Predicting Synthetic Lethality

Sharyl L. Wong1, Lan O. Zhang2, Amy H. Tong, Debra S. Goldberg, Oliver D. King, Guillaume Lesage, Marc Vidal, Brenda Andrews, Howard Bussey, Charles Boone, Frederick P. Roth, Harvard Medical School;, Harvard Medical School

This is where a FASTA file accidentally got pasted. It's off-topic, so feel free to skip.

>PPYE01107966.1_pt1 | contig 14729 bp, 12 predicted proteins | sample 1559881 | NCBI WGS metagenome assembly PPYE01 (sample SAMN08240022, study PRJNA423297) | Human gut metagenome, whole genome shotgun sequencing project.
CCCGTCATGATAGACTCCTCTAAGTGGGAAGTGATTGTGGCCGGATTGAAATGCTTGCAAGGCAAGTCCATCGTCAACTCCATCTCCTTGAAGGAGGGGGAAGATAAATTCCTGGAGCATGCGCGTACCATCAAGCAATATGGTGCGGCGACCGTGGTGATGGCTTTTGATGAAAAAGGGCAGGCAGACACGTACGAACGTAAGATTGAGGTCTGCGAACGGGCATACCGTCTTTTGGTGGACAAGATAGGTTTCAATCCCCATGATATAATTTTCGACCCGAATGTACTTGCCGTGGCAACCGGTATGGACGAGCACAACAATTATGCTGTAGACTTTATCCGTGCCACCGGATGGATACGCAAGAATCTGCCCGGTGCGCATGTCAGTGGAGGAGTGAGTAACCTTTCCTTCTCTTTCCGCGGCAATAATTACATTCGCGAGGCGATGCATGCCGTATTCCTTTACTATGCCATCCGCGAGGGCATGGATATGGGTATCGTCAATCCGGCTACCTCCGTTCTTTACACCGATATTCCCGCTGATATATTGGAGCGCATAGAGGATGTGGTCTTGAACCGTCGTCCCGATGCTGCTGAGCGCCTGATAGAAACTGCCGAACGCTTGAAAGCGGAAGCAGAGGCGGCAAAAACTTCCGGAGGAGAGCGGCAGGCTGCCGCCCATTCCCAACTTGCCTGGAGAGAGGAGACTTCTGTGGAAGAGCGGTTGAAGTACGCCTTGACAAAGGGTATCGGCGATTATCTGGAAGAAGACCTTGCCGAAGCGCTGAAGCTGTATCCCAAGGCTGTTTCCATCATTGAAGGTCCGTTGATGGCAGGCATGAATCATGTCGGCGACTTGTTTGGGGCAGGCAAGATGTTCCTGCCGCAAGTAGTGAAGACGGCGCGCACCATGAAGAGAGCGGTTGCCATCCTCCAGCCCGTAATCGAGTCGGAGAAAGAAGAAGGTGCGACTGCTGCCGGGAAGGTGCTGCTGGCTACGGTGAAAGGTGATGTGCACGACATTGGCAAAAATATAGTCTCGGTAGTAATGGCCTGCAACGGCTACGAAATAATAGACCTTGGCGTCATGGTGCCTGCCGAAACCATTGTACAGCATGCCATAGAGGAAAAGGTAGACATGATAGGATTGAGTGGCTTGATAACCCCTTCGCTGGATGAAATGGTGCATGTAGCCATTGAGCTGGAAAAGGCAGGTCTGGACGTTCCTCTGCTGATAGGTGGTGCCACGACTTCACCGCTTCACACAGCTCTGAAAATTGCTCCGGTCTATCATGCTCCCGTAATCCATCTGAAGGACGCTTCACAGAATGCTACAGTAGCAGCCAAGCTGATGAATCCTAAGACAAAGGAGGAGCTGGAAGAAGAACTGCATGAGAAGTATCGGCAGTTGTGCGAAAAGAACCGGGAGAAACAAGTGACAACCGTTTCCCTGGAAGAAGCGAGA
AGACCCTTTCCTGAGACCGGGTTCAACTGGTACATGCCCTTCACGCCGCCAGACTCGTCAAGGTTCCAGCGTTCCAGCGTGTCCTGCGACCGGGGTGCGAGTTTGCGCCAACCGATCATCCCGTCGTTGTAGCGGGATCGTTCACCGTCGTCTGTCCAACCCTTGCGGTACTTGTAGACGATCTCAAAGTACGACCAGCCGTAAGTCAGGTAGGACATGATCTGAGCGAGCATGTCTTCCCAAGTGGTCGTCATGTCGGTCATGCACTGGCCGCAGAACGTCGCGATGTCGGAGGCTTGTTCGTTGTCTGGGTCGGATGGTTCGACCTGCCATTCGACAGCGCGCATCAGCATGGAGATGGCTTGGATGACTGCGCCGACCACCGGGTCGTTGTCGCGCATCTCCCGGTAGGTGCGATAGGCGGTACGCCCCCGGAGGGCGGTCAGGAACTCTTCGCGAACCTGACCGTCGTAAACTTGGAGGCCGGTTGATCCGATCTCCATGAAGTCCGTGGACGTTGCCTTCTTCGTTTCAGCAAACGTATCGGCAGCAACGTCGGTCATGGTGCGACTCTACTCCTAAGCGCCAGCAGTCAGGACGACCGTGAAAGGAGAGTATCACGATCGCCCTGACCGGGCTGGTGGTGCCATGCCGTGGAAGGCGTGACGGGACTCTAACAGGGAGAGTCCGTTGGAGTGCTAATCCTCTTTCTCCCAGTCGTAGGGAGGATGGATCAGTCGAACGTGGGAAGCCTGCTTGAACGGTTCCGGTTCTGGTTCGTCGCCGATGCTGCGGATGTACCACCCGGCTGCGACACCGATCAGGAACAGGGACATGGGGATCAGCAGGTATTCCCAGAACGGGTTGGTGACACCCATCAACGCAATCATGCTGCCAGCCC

Synthetic lethality strongly supports the existence of genetic buffering. It arises when mutations to a set of genes cause cell death, while mutations to any subset of these genes do not. Currently comprehensive identification of synthetic lethal relationships in yeast and particularly in higher organisms is largely infeasible. Therefore, predicting synthetic lethality may expedite identification of redundant genes and pathways that buffer an organism from the phenotypic consequences of genetic mutation. Integrating multiple data types including co-localization, correlated mRNA expression, physical interaction, protein function, and sequence homology, we constructed a probabilistic decision tree with which we successfully predicted synthetic lethal gene pairs in Saccharomyces cerevisiae. Furthermore, the gene pair characteristics important in generating predictions may better our understanding of genetic robustness.